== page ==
Why has testosterone hindered human evolution?

Scientists conducting a new study of ancient human skulls have concluded that “the technological breakthrough of primitive people in the field of invention of tools and in primitive arts, which took place 50,000 years ago, coincided with the decline of testosterone levels in individuals of the human species.’

Although the fossil record shows that the human race has existed for 200,000 years, it took about 150,000 years for human society to begin to form.

The beginning of this process is associated with a serious breakthrough in the ability to create tools for catching and labor.

History shows that it was during this period that people began making tools from bone and horn using heat and flint. They also created for the first time weapons for fighting at a distance, devices for catching fish and birds. At the same time, the constant use of fire also began.

However, scientists are still not clear what was the main reason for this primitive technological revolution. Perhaps some brain mutation took place that made man smarter?

Or is it possible that the beginning of the consumption of thermally processed food served to begin with? Or, at the same time, language emerged as a means of communication between people and this gave rise to technological progress?

The study authors presented another theory in their report published in the journal Current Anthropology. In their study, they examined more than 1,400 ancient and modern human skulls.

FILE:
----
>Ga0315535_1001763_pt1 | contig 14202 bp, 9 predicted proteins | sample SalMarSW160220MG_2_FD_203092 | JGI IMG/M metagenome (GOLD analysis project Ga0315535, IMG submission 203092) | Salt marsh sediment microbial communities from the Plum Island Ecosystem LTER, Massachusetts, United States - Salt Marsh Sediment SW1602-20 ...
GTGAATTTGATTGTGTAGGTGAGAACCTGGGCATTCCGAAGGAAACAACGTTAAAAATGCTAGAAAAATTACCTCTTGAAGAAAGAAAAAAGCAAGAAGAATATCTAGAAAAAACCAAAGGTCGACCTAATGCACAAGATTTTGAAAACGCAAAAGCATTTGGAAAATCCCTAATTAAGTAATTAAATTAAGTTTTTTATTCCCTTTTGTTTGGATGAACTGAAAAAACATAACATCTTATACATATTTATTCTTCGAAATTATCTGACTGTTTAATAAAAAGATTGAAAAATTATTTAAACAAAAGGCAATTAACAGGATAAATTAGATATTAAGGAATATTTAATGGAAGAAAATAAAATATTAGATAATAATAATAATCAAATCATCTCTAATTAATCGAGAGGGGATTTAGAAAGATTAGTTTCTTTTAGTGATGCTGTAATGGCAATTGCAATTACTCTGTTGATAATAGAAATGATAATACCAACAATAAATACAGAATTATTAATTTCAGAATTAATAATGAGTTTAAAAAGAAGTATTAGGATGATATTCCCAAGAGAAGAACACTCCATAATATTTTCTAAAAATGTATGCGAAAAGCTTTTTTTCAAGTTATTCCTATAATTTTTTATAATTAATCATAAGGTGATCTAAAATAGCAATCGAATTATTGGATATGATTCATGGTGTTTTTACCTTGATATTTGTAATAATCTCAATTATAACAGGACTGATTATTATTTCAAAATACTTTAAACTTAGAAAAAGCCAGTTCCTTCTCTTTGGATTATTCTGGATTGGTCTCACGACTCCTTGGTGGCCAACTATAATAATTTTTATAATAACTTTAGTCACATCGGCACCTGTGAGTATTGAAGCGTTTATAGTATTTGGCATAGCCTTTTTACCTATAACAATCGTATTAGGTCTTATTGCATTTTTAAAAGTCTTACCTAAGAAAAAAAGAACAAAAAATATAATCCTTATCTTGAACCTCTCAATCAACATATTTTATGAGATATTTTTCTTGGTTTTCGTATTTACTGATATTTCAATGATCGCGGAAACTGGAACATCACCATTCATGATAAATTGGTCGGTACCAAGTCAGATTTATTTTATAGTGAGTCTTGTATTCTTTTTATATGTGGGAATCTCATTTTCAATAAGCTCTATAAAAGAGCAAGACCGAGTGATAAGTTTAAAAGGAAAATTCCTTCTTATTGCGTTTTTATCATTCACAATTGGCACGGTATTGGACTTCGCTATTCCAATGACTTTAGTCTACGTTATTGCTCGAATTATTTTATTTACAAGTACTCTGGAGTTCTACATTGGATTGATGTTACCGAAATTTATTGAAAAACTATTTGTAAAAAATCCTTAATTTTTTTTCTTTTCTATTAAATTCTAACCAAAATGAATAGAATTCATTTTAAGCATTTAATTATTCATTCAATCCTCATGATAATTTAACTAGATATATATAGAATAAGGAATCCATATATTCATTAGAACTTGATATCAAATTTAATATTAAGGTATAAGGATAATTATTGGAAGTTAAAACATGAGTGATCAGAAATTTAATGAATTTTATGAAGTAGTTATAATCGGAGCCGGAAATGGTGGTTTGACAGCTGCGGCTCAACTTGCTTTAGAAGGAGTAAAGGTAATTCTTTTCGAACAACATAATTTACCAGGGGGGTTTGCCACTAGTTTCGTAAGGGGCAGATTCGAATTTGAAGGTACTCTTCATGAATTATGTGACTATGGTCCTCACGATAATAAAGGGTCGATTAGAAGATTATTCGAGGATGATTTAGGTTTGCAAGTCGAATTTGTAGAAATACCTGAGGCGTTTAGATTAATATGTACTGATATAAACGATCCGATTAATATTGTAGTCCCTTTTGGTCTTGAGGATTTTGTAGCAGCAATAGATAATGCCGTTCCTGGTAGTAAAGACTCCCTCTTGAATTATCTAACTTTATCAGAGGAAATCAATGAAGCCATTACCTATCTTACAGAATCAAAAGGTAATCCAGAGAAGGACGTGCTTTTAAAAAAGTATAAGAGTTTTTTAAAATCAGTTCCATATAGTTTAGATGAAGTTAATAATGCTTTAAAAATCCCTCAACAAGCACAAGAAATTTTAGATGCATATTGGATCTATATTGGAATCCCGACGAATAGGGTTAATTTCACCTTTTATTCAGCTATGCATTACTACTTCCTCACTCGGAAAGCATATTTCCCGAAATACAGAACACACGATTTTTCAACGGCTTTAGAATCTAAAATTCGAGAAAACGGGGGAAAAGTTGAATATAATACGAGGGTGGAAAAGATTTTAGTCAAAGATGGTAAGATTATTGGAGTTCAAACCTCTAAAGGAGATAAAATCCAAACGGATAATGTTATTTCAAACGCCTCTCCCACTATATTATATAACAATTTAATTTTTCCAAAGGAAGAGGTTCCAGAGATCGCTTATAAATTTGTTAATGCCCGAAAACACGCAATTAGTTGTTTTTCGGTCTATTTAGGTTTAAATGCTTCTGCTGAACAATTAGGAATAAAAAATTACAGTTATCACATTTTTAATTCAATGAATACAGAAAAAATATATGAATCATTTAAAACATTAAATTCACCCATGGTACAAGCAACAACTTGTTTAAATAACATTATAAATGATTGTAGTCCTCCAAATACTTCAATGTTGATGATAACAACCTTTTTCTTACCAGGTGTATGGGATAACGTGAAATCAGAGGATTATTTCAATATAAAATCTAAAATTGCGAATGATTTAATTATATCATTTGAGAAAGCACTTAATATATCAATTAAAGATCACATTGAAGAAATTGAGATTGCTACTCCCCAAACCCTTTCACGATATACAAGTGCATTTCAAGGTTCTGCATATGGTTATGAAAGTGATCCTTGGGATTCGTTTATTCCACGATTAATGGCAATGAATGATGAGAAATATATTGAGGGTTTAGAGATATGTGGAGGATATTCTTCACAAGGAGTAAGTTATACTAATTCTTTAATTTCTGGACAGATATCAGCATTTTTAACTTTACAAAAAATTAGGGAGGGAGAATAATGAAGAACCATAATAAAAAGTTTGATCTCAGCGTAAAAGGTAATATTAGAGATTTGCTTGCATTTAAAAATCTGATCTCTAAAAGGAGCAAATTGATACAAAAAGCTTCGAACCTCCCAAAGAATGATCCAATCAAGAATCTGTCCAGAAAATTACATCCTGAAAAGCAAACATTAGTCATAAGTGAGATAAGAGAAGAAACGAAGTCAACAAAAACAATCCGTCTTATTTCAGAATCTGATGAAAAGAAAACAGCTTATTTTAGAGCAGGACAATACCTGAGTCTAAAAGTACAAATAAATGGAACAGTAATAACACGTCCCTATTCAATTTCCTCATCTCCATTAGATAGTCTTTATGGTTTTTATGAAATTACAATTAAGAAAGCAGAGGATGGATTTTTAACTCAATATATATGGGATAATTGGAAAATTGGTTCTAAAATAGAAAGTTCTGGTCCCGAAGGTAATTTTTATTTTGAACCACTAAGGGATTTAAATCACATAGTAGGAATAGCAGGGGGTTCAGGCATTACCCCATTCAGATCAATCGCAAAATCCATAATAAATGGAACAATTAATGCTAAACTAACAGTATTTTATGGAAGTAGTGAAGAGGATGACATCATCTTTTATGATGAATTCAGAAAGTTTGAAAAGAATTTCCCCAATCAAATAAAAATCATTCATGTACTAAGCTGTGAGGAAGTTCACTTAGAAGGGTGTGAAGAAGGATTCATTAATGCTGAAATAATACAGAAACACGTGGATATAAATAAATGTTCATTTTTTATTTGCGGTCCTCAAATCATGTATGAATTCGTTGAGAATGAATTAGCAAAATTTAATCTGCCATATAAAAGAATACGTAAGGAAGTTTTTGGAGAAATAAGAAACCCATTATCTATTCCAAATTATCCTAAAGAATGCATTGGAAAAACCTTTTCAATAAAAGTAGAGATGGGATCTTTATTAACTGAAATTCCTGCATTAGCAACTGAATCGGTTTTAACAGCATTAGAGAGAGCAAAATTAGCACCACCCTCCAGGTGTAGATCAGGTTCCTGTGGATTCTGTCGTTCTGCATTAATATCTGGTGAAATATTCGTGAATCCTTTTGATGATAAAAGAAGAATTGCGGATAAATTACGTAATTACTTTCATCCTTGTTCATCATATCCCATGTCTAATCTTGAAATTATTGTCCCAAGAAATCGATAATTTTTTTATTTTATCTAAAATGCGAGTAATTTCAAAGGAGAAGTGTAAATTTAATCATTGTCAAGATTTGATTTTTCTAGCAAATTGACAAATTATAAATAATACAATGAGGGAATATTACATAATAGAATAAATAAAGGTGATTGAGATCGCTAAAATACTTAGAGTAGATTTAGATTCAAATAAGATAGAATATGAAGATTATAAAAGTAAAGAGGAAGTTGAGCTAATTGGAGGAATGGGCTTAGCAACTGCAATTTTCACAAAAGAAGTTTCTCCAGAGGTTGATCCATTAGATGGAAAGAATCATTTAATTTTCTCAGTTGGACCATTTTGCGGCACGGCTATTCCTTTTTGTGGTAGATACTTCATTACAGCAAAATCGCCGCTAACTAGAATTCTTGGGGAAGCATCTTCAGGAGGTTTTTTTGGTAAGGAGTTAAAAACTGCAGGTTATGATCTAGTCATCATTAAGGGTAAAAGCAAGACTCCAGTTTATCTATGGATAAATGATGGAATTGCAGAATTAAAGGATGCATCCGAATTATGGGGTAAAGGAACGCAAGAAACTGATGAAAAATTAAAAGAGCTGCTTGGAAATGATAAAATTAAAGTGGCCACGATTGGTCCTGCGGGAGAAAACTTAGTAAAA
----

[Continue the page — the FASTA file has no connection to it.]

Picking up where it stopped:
Most of them belonged to people living in the 20th century from 30 different ethnic groups, but among them were 13 skulls that were more than 80,000 years old and 41 skulls aged 10,000-38,000.

The study of the skulls showed that the changes in the structure of the skulls correspond with the technical progress of mankind.

At this period, that is, 50,000 years ago, the large rough and prominent forehead and oblong face of ancient man was replaced by the more pleasant, rounder and more feminine face of modern man.

According to the scientists, this proves that the level of testosterone or the amount of its receptors has gradually decreased in humans.

Based on this, the researchers hypothesized that reducing the activity of the male sex hormone led to the improvement of people’s ability to communicate and interact with others, their aggression decreased and they were now more competitive.

These new skills of people created conditions for collective work, which was also a prerequisite for the realization of the first technological and social successes.

To illustrate how their theory works in terms of evolution, the authors refer to a famous study of Siberian foxes.

Its results showed that these animals had evolved to acquire traits previously inherent in sexually immature specimens and after several generations of selective selection in breeding them – they became docile and were already fit for domestication.

Brian Hare, one of the authors of the study, points out that the process that led to evolutionary changes in animals probably took place in ourselves. And this would help us better understand the development of our own species.

Lead author of the study, Robert Zieri, a graduate student in biology at Utah State University, USA, writes in conclusion:

“Modern technological innovation, culture, and art date back to the time when people’s facial features began to change and they began to improve their social habits. In order for prehistoric people to live near each other and to pass from generation to generation the developed technologies, they were bound to become more tolerant of each other. Key to the success of human evolution is our ability to cooperate, communicate and learn from each other.”

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